The new Certification Class of REST With Spring is out:


Table of Contents

1. Overview

This article will focus on Discoverability of the REST API, HATEOAS and practical scenarios driven by tests.

2. Why make the API Discoverable

Discoverability of an API is a topic that doesn’t get enough well deserved attention, and as a consequence very few APIs get it right. It is also something that, if done correctly, can make the API not only RESTful and usable but also elegant.

To understand discoverability you need to understand that constraint that is Hypermedia As The Engine Of Application State (HATEOAS); this constraint of a REST API is about full discoverability of actions/transitions on a Resource from Hypermedia (Hypertext really), as the only driver of application state.

If interaction is to be driven by the API through the conversation itself, concretely via Hypertext, then there can be no documentation, as that would coerce the client to make assumptions that are in fact outside of the context of the API.

In conclusion, the server should be descriptive enough to instruct the client how to use the API via Hypertext only, which, in the case of a HTTP conversation, may be the Link header.

3. Discoverability Scenarios (Driven by tests)

So what does it mean for a REST service to be discoverable? Throughout this section, we will test individual traits of discoverability using Junit, rest-assured and Hamcrest. Since the REST Service has been previously secured, each test first need to authenticate before consuming the API.

3.1. Discover the valid HTTP methods

When a REST Service is consumed with an invalid HTTP method, the response should be a 405 METHOD NOT ALLOWED; in addition, it should also help the client discover the valid HTTP methods that are allowed for that particular Resource, using the Allow HTTP Header in the response:

public void
   // Given
   String uriOfExistingResource = restTemplate.createResource();

   // When
   Response res = givenAuth().post( uriOfExistingResource );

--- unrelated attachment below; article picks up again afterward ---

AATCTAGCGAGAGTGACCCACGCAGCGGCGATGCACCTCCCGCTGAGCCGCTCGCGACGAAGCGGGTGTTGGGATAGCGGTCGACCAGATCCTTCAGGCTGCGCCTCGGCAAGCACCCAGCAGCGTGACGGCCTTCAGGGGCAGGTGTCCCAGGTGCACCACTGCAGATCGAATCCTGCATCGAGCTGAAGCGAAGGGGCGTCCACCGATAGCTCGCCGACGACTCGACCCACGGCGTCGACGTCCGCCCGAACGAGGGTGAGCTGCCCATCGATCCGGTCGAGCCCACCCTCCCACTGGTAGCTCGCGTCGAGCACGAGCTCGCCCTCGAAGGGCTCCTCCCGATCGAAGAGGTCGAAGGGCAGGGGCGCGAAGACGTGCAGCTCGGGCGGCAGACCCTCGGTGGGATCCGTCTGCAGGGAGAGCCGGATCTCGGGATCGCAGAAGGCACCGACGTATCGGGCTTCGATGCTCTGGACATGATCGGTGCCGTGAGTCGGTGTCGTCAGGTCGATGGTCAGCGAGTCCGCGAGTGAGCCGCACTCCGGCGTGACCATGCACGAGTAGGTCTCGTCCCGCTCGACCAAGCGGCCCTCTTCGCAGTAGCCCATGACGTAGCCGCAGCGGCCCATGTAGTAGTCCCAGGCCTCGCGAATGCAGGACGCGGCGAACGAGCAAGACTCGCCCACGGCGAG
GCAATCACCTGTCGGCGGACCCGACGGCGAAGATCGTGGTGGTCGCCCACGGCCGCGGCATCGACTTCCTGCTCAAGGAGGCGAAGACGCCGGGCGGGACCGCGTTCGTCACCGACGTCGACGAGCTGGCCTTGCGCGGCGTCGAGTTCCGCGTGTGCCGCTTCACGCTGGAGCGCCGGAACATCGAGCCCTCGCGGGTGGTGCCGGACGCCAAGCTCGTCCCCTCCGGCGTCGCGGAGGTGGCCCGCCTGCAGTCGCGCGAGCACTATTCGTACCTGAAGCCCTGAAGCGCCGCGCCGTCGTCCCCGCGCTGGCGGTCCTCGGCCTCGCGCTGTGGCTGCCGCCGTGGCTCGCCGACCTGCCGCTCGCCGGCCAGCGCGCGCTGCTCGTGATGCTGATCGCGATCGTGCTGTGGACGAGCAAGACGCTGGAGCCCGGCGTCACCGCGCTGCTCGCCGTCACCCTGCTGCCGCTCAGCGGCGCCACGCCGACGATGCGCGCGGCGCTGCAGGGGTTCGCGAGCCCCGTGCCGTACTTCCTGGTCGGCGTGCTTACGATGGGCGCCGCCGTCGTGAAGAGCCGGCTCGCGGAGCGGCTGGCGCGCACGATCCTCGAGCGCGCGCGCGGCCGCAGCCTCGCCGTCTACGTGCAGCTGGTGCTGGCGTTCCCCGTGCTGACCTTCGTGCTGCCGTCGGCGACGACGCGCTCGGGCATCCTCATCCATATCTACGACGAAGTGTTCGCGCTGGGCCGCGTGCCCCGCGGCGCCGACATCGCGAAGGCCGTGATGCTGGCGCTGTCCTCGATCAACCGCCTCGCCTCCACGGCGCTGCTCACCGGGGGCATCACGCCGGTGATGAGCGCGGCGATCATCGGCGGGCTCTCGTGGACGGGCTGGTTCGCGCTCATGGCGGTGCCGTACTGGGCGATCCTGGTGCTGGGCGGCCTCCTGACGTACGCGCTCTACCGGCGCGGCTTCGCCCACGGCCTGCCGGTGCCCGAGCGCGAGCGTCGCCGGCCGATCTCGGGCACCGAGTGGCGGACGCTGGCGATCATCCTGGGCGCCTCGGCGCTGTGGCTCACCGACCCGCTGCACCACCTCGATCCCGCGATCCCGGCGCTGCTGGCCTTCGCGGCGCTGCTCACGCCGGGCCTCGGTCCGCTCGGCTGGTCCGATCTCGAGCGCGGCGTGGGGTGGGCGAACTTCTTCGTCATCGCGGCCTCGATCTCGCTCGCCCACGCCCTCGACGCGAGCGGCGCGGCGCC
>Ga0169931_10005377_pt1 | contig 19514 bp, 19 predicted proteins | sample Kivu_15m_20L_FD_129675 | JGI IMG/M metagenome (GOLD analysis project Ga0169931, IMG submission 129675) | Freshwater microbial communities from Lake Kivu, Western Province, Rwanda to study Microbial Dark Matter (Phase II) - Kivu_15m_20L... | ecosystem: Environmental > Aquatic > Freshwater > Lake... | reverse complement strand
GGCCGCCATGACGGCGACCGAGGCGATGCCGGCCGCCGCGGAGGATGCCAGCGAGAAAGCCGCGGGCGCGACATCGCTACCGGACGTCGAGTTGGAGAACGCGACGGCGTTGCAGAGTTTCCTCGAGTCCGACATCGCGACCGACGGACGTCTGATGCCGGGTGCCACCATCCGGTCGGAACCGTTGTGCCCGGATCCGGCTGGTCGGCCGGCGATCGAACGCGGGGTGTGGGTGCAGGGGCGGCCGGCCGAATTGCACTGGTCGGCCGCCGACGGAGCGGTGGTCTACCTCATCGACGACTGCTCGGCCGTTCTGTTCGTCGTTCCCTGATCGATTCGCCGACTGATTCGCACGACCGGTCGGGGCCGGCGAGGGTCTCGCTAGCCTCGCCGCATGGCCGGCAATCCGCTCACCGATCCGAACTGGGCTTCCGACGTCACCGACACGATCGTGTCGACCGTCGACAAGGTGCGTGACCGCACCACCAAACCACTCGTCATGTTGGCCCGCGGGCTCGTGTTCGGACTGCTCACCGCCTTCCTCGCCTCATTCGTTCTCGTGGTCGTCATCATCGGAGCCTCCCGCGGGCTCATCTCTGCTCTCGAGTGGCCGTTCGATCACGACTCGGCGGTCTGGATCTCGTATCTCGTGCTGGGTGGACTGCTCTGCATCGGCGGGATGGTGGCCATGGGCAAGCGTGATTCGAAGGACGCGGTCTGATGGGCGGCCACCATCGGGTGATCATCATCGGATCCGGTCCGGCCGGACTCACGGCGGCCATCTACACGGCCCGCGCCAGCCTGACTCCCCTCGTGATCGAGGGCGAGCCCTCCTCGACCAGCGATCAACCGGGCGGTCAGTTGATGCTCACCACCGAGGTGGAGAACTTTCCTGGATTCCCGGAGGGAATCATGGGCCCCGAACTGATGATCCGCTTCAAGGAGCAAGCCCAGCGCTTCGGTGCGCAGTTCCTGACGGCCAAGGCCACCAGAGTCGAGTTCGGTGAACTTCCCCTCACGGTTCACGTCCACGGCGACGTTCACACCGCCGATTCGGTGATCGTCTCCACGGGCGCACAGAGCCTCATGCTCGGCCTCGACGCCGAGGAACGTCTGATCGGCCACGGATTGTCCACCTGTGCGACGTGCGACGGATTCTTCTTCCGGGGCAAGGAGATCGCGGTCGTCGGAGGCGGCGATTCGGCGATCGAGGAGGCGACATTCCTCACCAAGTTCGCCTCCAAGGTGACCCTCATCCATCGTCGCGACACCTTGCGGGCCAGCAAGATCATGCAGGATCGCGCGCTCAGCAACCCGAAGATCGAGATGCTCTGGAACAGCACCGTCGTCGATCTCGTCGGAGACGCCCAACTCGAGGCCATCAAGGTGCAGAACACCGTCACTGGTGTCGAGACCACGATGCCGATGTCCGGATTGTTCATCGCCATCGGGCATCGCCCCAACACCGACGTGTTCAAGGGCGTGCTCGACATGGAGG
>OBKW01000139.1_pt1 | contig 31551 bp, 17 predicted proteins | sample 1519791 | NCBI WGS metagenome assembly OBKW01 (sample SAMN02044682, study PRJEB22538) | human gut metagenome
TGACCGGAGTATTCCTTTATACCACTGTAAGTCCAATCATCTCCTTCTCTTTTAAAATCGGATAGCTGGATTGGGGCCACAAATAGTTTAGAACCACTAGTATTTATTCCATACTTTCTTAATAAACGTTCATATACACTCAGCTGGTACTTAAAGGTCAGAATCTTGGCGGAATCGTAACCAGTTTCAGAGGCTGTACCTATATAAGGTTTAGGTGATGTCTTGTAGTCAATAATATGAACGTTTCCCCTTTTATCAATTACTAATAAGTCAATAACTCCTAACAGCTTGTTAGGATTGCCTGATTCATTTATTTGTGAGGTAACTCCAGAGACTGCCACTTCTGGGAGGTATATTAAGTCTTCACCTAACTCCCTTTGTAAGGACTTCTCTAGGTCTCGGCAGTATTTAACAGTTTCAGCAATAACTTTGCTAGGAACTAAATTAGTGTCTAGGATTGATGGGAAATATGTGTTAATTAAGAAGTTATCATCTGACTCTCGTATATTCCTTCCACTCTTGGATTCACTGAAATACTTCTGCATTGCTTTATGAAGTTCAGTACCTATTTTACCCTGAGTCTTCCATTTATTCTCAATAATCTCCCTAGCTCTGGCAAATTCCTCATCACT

// Then
   String allowHeader = res.getHeader( HttpHeaders.ALLOW );
   assertThat( allowHeader, AnyOf.<String> anyOf(
    containsString("GET"), containsString("PUT"), containsString("DELETE") ) );

3.2. Discover the URI of newly created Resource

The operation of creating a new Resource should always include the URI of the newly created resource in the response, using the Location HTTP Header. If the client does a GET on that URI, the resource should be available:

public void whenResourceIsCreated_thenUriOfTheNewlyCreatedResourceIsDiscoverable() {
    // When
    Foo newResource = new Foo(randomAlphabetic(6));
    Response createResp = givenAuth().contentType("application/json")
    String uriOfNewResource= createResp.getHeader(HttpHeaders.LOCATION);

    // Then
    Response response = givenAuth().header(HttpHeaders.ACCEPT, "application/json")

    Foo resourceFromServer = response.body().as(Foo.class);
    assertThat(newResource, equalTo(resourceFromServer));

The test follows a simple scenario: a new Foo resource is created and the HTTP response is used to discover the URI where the Resource is now accessible. The tests then goes one step further and does a GET on that URI to retrieve the resource and compares it to the original, to make sure that it has been correctly persisted.

3.3. Discover the URI to GET All Resources of that type

When we GET any particular Foo resource, we should be able to discover what we can do next: we can list all the available Foo resources. Thus, the operation of retrieving an resource should always include in its response the URI where to get all the resources of that type, again making use of the Link header:

public void whenResourceIsRetrieved_thenUriToGetAllResourcesIsDiscoverable() {
    // Given
    String uriOfExistingResource = createAsUri();

    // When
    Response getResponse = givenAuth().get(uriOfExistingResource);

    // Then
    String uriToAllResources = HTTPLinkHeaderUtil